Safety: Furniture tip-over prevention

  • Children love to explore their environment, and through climbing, they can find ways to access out-of-reach items or toys. Free-standing furniture, appliances, and televisions are often the right height to climb on, but are unstable and can easily topple, causing serious injuries or even death if a child is underneath.

    On average, two children die each year and hundreds more injured because of toppling furniture and televisions. Children under 10 years old are most at risk, and more than half of tip-over injuries involve a child under 4 years old.

    Main causes of injury

    Unstable items like bookcases, chests of drawers, cupboards, wardrobes and free-standing mirrors are usually unsecured, leaving them susceptible to toppling. Most furniture tip-over deaths are caused by asphyxiation due to the crushing weight of such heavy furniture and household items. Other injuries caused by furniture tip-overs can include:

    • broken bones, fractures or dislocations
    • cuts or open wounds
    • crush (chest) injuries
    • internal injuries
    • amputation
    • brain injury.

    Improving safety

    You can take quick, easy and low-cost steps to prevent furniture tip-over deaths and injuries. With a little effort, 100 per cent of tip-over incidents can be prevented. To make your home safe:

    • Secure televisions and tall or unstable furniture to wall studs or floors with appropriate anchoring devices. Brackets, braces or wall straps can be used, and these can be purchased from hardware stores or furniture retailers.
    • Follow the directions provided with new furniture or appliances on how to install any anchoring equipment supplied.
    • Install child-resistant locks on drawers to prevent drawers from being opened and used as steps to climb on.
    • Open only one drawer at a time and close all drawers that you’re not using.
    • Store heavy items on lower shelves or drawers of bookcases, wardrobes or cupboards.
    • Don’t place televisions or heavy objects on top of chests of drawers or furniture not intended for use with a television.
    • Discourage children from climbing on furniture.
    • Avoid putting tempting items (e.g. favourite toys, lollies, remote controls) on top of furniture, as this may encourage climbing.
    • Don’t place unstable furniture in children’s bedrooms or near play areas.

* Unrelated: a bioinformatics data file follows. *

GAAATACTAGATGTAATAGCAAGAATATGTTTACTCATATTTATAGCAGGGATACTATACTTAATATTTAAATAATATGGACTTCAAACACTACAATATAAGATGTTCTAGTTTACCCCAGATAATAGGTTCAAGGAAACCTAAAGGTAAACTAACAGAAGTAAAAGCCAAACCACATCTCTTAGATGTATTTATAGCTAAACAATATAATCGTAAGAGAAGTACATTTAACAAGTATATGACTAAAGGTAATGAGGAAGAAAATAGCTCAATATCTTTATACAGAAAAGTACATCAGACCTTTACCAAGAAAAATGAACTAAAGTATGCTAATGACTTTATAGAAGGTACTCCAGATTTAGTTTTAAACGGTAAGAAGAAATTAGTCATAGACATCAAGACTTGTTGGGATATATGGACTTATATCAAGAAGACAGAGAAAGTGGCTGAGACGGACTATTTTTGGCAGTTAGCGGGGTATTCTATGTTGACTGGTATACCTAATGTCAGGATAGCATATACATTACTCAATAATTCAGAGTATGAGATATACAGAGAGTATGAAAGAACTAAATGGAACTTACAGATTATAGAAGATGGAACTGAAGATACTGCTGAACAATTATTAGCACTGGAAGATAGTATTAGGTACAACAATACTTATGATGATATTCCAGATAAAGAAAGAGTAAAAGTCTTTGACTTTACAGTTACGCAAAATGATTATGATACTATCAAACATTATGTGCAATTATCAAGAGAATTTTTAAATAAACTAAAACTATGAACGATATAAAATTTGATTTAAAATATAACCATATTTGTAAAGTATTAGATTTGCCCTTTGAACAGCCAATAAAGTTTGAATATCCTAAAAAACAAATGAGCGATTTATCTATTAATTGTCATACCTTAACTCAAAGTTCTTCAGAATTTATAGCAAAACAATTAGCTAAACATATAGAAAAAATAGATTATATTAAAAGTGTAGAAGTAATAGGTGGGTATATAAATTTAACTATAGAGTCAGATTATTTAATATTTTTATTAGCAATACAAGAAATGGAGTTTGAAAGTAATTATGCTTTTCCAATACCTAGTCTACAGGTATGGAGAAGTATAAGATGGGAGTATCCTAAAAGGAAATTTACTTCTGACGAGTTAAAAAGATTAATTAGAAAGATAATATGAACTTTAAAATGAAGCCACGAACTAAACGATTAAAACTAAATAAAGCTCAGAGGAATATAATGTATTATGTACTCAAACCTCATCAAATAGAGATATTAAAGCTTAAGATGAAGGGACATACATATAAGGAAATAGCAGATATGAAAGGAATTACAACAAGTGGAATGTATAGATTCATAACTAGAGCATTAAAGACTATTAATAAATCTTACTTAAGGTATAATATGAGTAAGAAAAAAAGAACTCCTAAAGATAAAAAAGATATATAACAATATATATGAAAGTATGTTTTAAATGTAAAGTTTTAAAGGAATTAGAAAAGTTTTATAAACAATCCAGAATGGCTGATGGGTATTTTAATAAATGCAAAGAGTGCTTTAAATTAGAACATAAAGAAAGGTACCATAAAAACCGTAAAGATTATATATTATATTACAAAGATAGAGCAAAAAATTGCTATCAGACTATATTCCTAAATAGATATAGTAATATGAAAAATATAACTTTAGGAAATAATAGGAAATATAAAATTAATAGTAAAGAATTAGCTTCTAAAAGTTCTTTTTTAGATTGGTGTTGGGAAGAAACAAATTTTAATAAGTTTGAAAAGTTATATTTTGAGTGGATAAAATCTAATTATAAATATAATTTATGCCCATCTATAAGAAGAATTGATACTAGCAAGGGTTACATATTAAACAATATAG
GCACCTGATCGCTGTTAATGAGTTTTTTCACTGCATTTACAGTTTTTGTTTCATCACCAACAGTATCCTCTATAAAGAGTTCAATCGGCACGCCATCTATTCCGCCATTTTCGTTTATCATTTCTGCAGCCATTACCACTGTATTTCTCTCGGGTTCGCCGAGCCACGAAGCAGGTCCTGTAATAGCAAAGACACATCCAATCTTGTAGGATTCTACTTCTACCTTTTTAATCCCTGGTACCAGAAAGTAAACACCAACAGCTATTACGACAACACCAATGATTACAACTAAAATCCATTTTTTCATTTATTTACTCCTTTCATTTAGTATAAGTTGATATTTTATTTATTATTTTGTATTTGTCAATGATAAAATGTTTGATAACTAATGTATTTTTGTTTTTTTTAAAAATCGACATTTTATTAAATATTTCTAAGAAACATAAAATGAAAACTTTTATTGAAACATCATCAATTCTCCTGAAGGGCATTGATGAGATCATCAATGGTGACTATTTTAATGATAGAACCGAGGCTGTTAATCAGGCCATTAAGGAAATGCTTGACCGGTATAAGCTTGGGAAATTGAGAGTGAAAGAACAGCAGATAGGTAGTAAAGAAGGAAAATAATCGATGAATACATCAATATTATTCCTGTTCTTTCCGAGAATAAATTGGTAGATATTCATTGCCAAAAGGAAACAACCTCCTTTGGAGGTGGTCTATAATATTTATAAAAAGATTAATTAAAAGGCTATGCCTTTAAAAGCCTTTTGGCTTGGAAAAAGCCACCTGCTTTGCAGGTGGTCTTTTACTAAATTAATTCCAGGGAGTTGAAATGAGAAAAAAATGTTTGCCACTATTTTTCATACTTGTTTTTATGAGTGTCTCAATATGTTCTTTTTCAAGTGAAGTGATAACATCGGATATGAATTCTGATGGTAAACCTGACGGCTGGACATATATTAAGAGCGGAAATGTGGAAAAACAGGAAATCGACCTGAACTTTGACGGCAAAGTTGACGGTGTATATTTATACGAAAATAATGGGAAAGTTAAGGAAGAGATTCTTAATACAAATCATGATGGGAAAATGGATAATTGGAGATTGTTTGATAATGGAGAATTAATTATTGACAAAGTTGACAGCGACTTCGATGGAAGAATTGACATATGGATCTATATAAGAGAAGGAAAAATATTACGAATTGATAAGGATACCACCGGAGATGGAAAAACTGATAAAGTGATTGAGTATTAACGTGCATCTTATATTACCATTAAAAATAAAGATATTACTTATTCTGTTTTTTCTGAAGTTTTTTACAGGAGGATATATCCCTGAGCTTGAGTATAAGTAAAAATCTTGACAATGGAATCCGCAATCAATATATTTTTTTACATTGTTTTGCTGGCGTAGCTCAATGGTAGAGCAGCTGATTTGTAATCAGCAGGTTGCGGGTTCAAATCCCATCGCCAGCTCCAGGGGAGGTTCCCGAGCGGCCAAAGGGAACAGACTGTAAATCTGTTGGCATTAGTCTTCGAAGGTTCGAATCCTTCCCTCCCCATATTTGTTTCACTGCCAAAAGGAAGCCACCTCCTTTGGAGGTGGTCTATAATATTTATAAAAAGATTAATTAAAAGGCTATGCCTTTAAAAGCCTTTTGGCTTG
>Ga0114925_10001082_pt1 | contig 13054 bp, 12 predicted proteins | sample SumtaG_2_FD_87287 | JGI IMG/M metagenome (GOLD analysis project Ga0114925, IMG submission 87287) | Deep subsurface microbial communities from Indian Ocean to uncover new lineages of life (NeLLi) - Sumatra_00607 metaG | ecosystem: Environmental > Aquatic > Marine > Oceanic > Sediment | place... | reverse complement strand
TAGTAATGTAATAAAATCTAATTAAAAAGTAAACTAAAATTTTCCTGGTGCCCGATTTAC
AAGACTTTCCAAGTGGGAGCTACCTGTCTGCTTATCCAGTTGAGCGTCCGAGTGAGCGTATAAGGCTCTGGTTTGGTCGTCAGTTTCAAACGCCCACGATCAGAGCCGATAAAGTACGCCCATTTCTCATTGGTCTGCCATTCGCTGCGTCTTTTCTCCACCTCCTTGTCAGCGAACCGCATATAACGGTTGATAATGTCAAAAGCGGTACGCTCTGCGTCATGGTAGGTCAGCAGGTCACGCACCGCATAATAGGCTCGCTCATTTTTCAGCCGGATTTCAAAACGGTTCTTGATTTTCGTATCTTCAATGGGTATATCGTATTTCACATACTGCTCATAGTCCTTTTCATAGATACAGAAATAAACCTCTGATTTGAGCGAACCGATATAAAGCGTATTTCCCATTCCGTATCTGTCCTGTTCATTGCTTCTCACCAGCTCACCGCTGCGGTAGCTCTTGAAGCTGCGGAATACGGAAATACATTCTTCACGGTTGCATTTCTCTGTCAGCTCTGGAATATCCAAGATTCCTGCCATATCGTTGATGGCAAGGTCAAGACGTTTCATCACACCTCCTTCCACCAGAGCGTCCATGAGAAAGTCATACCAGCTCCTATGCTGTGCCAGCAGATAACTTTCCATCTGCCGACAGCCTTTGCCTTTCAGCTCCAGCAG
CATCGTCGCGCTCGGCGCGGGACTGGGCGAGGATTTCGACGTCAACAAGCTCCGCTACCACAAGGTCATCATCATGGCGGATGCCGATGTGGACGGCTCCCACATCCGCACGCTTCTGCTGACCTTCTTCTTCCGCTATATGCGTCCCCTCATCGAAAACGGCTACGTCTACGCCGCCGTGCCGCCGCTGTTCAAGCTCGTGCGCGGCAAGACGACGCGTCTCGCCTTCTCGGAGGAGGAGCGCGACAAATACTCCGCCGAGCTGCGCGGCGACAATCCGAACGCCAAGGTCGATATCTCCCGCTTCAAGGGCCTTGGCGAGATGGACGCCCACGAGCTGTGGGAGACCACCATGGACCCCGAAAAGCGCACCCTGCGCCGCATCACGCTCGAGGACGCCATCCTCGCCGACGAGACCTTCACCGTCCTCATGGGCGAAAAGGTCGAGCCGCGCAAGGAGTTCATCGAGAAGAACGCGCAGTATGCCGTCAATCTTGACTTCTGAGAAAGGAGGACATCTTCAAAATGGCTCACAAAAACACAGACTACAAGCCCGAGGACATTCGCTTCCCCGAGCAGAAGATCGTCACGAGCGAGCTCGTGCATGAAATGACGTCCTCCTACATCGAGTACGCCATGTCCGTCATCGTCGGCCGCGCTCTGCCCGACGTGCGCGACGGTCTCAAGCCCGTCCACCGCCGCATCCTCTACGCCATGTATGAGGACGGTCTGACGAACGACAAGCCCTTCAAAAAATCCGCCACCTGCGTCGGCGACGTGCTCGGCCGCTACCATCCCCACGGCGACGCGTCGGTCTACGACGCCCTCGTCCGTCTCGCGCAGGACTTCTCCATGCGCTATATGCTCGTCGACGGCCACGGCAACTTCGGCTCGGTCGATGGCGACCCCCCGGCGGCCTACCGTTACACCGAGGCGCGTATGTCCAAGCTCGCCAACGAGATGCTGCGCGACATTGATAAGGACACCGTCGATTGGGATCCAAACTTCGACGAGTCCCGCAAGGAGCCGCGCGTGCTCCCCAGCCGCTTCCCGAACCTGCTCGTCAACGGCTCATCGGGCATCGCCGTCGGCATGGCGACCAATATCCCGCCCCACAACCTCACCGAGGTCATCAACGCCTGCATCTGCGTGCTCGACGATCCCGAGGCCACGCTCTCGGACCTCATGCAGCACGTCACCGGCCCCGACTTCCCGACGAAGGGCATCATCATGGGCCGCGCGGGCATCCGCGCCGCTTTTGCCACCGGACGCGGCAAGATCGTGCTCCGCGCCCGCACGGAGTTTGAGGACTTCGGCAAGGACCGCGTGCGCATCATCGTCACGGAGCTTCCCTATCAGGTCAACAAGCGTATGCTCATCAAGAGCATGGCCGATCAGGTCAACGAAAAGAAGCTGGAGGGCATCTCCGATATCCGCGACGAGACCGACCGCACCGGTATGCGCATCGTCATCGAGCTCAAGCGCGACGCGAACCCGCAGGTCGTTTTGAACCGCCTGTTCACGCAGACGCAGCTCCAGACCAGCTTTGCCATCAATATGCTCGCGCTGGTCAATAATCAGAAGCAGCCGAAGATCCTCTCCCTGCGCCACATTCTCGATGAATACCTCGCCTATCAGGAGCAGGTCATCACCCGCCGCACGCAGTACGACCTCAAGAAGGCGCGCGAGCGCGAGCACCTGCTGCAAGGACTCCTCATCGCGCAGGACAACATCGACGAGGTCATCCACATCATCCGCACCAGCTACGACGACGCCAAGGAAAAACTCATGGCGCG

• Encourage others to anchor furniture around their homes, particularly if your children regularly visit (e.g. grandparents).

    How to install anchoring devices

    When looking to install an anchoring device, you need to consider the weight and dimensions of the furniture to ensure any anchor attachments are strong enough to hold the item.

    It is also very important to use the right anchoring device for the wall or floor material. Different screws types are available for wood studs, plasterboard or masonry. Consult with your local hardware retailer for advice.

    If you are unsure about how to install an anchoring device, or what anchor you need to purchase, it is a good idea to talk to a professional (e.g. handyman or carpenter) who can install or advise you correctly.

    Rental properties

    If you’re renting a home, you should speak with your landlord or agent to get permission before you install anchor devices to the wall or floors, but don’t let this process put you off securing your furniture. Offer to repair damage (e.g. drill holes) caused by the installation of any anchor devices once the tenancy ends. You should get approval in writing to have a record of your agreement.

    Tips when buying new furniture

    When buying furniture, ask staff to advise on safer options for homes with small children. You should also consider the following:

    • Choose storage furniture that is low-set with a sturdy, wide base that sits directly on the floor (rather than on legs).
    • Look for furniture that comes with safety information and appropriate equipment for anchoring it to the floor or wall.
    • Test furniture in the shop before purchasing (e.g. pull out a drawer and apply a little pressure to check that it is stable and ensure drawers cannot be pulled out easily).

    Legal requirements

    During 2017, safety regulators reviewed retailers across Australia and found that very few (only 12 per cent) supplied anchors for any furniture that required them. Although there are no legal requirements or standards, the Australian Competition and Consumer Commission (ACCC) has encouraged suppliers and retailers to ensure appropriate anchoring devices are supplied to consumers, better in-store signage is displayed, and warning labels are affixed to products, to improve safety and reduce the risk of tip-overs.

    Key points to remember

    • Always anchor furniture and televisions to the wall or floor using appropriate equipment.
    • Discourage children from climbing on furniture.
    • Store heavy items on the lower shelves or drawers of bookcases, wardrobes or cupboards and install child-resistant locks on drawers.

    For more information


    First published February 2018. 

    This information is awaiting routine review. Please always seek the most recent advice from a registered and practising clinician.

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